Rep. Maxine Waters calls for firing of Wells Fargo CEO Tim Sloan after news of his pay raise

Wells Fargo & Co. Chief Executive Tim Sloan testifies before the House Financial Services Committee in Washington on Tuesday.
Wells Fargo & Co. Chief Executive Tim Sloan testifies before the House Financial Services Committee in Washington on Tuesday.
(Chip Somodevilla / Getty Images)

Rep. Maxine Waters on Thursday called for the firing of Wells Fargo & Co. Chief Executive Tim Sloan after the bank reported his pay increased last year by nearly $1 million despite continued consumer scandals.

The 4.9% increase in total compensation in 2018, to $18.4 million, included a $2-million bonus, Wells Fargo said in a regulatory filing on Wednesday. Sloan earned $2.4-million base pay both years. He did not receive a bonus in 2017, but received more in stock, pension and other awards to bring his overall compensation to $17.6 million.

The filing came a day after Sloan faced bipartisan anger about what Waters (D-Los Angeles) called the bank’s “ongoing lawlessness” during a hearing by the House Financial Services Committee, which the Los Angeles Democrat chairs.


After the hearing, Waters suggested that regulators remove Sloan.

But Waters went a step further on Thursday. She called Sloan’s pay increase “outrageous and wholly inappropriate,” particularly because the bank was hit last year with an unprecedented regulatory cap on its growth because of its history of consumer abuses.

“Mr. Sloan shouldn’t be getting a bonus, he should be shown the door,” Waters said in a written statement.

She joins Sen. Elizabeth Warren (D-Mass.) in calling for Sloan’s removal. Warren, the Democratic presidential candidate, has pushed for his firing since 2017.

Waters was not happy with Sloan’s performance during the four-hour hearing and concluded it by promising to reintroduce legislation that would direct regulators to downsize or even shut down banks with a pattern of violating consumer protection laws.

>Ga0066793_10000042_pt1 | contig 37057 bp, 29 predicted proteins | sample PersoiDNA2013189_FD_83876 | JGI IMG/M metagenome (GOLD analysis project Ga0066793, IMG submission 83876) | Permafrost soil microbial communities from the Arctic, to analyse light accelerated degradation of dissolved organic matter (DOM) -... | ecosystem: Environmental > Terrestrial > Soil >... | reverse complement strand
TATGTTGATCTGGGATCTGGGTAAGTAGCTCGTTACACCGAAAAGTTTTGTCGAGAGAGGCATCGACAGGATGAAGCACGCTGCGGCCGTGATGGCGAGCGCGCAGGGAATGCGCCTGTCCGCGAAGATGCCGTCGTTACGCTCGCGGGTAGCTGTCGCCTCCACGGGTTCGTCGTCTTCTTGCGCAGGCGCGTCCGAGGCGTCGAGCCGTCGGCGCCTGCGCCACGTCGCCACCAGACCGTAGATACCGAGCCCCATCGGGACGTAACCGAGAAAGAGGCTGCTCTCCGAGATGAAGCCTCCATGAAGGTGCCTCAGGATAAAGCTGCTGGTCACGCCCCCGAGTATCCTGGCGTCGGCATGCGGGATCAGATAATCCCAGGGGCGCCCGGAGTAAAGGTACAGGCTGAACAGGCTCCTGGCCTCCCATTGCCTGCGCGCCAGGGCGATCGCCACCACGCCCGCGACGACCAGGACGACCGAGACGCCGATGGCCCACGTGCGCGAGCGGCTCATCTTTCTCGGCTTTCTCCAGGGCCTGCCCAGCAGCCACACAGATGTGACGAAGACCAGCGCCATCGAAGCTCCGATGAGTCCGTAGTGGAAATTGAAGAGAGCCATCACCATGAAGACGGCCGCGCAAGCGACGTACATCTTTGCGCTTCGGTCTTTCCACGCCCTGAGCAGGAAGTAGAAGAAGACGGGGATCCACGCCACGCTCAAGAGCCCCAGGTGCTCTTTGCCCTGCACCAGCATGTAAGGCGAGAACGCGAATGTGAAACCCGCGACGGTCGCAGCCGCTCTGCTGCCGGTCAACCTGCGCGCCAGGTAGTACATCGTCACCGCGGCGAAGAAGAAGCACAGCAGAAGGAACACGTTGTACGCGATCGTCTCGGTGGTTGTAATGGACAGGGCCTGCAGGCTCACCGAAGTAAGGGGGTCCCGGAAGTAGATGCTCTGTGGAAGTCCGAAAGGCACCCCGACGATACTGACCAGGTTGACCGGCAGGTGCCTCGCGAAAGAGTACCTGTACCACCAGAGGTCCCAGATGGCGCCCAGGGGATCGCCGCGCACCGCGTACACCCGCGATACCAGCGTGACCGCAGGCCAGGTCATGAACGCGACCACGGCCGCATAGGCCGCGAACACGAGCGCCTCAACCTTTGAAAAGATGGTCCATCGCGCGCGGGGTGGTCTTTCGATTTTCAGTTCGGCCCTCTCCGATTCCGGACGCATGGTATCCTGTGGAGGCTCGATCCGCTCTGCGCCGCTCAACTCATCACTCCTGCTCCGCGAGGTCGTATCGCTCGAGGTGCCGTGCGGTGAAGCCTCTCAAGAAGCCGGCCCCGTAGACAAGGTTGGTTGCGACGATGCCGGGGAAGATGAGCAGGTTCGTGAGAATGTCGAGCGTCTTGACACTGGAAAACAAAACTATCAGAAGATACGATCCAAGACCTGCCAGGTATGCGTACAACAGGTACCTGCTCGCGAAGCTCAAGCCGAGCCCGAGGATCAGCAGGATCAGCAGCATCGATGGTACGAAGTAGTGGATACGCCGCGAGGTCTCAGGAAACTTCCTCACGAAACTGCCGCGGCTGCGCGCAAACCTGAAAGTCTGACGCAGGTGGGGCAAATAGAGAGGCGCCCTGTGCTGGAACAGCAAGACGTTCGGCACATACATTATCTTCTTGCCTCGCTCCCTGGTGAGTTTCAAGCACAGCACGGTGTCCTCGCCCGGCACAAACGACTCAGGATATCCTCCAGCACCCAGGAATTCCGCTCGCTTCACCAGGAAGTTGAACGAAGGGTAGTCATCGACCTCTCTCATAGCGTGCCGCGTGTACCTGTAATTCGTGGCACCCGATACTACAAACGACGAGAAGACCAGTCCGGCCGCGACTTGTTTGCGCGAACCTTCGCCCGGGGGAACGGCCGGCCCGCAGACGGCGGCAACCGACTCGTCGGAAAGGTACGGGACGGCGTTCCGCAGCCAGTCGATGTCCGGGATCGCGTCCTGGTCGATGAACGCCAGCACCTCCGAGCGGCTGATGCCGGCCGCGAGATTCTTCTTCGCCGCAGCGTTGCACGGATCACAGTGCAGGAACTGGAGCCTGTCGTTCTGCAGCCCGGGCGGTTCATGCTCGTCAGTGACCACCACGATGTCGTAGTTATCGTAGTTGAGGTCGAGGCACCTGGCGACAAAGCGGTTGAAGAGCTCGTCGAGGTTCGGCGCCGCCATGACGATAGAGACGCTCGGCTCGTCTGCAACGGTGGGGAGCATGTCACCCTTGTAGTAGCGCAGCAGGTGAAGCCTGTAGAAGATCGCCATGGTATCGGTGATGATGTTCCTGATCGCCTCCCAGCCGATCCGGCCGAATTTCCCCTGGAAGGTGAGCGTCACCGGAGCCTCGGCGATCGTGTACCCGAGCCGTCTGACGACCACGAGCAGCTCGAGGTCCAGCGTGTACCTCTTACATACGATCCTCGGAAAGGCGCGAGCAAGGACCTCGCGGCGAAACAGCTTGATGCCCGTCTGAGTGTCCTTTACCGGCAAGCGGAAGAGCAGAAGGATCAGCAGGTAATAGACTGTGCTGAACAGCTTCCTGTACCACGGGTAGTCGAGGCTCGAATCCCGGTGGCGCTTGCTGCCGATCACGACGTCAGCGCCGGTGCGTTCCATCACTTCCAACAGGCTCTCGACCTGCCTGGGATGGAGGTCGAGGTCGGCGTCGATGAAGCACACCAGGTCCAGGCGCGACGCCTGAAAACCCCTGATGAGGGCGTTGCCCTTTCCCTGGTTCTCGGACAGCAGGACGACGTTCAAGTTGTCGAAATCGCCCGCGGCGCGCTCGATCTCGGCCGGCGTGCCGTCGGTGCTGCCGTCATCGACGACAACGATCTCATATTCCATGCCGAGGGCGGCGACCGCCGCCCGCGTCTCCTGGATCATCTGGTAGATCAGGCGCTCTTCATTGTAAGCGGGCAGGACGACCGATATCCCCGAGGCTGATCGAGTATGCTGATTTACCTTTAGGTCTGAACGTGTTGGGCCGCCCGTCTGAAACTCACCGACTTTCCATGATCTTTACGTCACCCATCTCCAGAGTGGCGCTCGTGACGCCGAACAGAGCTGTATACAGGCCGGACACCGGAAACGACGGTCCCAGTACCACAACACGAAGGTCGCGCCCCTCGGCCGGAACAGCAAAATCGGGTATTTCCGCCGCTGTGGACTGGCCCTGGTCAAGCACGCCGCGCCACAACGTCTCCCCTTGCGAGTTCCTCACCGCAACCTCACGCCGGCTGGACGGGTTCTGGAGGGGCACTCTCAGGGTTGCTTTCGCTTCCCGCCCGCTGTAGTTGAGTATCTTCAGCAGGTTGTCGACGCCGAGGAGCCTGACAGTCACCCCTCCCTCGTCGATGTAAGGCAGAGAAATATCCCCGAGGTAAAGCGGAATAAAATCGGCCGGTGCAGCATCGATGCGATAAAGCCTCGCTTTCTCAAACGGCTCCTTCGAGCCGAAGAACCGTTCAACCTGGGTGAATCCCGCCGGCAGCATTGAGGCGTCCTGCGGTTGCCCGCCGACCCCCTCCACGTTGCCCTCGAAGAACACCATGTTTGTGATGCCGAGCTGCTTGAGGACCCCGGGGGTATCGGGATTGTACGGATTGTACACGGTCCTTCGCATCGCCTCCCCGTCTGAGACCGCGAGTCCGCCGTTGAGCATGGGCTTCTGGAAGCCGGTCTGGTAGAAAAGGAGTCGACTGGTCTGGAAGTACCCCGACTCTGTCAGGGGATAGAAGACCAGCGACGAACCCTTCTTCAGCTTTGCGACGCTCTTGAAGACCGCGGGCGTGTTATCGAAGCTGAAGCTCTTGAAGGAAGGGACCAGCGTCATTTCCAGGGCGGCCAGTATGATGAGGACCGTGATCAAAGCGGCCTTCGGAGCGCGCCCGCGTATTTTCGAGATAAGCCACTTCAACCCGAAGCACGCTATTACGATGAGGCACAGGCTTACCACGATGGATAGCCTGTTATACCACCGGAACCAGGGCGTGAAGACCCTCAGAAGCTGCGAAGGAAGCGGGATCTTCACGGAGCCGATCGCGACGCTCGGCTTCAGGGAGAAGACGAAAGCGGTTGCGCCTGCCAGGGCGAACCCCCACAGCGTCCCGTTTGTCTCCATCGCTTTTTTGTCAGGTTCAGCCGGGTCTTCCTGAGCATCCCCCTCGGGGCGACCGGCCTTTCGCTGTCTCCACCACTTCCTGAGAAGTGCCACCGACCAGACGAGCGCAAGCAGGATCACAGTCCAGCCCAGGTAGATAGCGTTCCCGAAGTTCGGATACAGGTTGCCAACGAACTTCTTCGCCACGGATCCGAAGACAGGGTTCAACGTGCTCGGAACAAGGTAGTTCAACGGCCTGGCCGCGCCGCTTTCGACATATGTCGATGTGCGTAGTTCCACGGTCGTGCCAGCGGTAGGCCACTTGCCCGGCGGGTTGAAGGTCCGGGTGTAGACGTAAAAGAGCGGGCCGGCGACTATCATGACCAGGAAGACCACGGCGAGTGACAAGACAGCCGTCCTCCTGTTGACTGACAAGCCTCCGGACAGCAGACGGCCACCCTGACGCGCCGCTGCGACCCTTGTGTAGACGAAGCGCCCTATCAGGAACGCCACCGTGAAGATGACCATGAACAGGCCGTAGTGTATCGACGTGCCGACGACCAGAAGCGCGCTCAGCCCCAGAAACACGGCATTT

“It was very clear from Mr. Sloan’s testimony that Wells Fargo has failed to clean up its act,” Waters reiterated Thursday.

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She noted that after the hearing, one of the bank’s regulators, the Office of the Comptroller of the Currency, took the unusual step of publicly declaring disappointment with Wells Fargo’s performance under consent orders designed to improve its operations and the bank’s “inability to execute effective corporate governance.”

A Wells Fargo spokesman declined to comment.

The Los Angeles Times first reported Wells Fargo’s high-pressure sales practices in 2013. Three years later, the bank acknowledged that its employees had opened millions of checking, savings and credit card accounts that customers never authorized.

Sloan was promoted to chief executive shortly after the scandal exploded in 2016. He replaced John Stumpf, who retired in the wake of the controversy.

Wells Fargo has paid about $4 billion in settlements with regulators and plaintiffs who have brought private lawsuits over the unauthorized accounts and other problems.

Last year, Federal Reserve regulators ordered the bank to cap its growth until it could show it had improved its corporate governance. Sloan has said he expected the cap to remain in place through this year.

On Monday, a report from the Committee for Better Banks, an advocacy group that includes some current and former Wells Fargo employees, said the bank “has not fixed its culture of fear and intimidation.”

Wells Fargo announced in 2017 that it was overhauling the incentive compensation system that was at the root of the unauthorized-accounts scandal. But the report said new customer-unfriendly sales incentives have been put in place.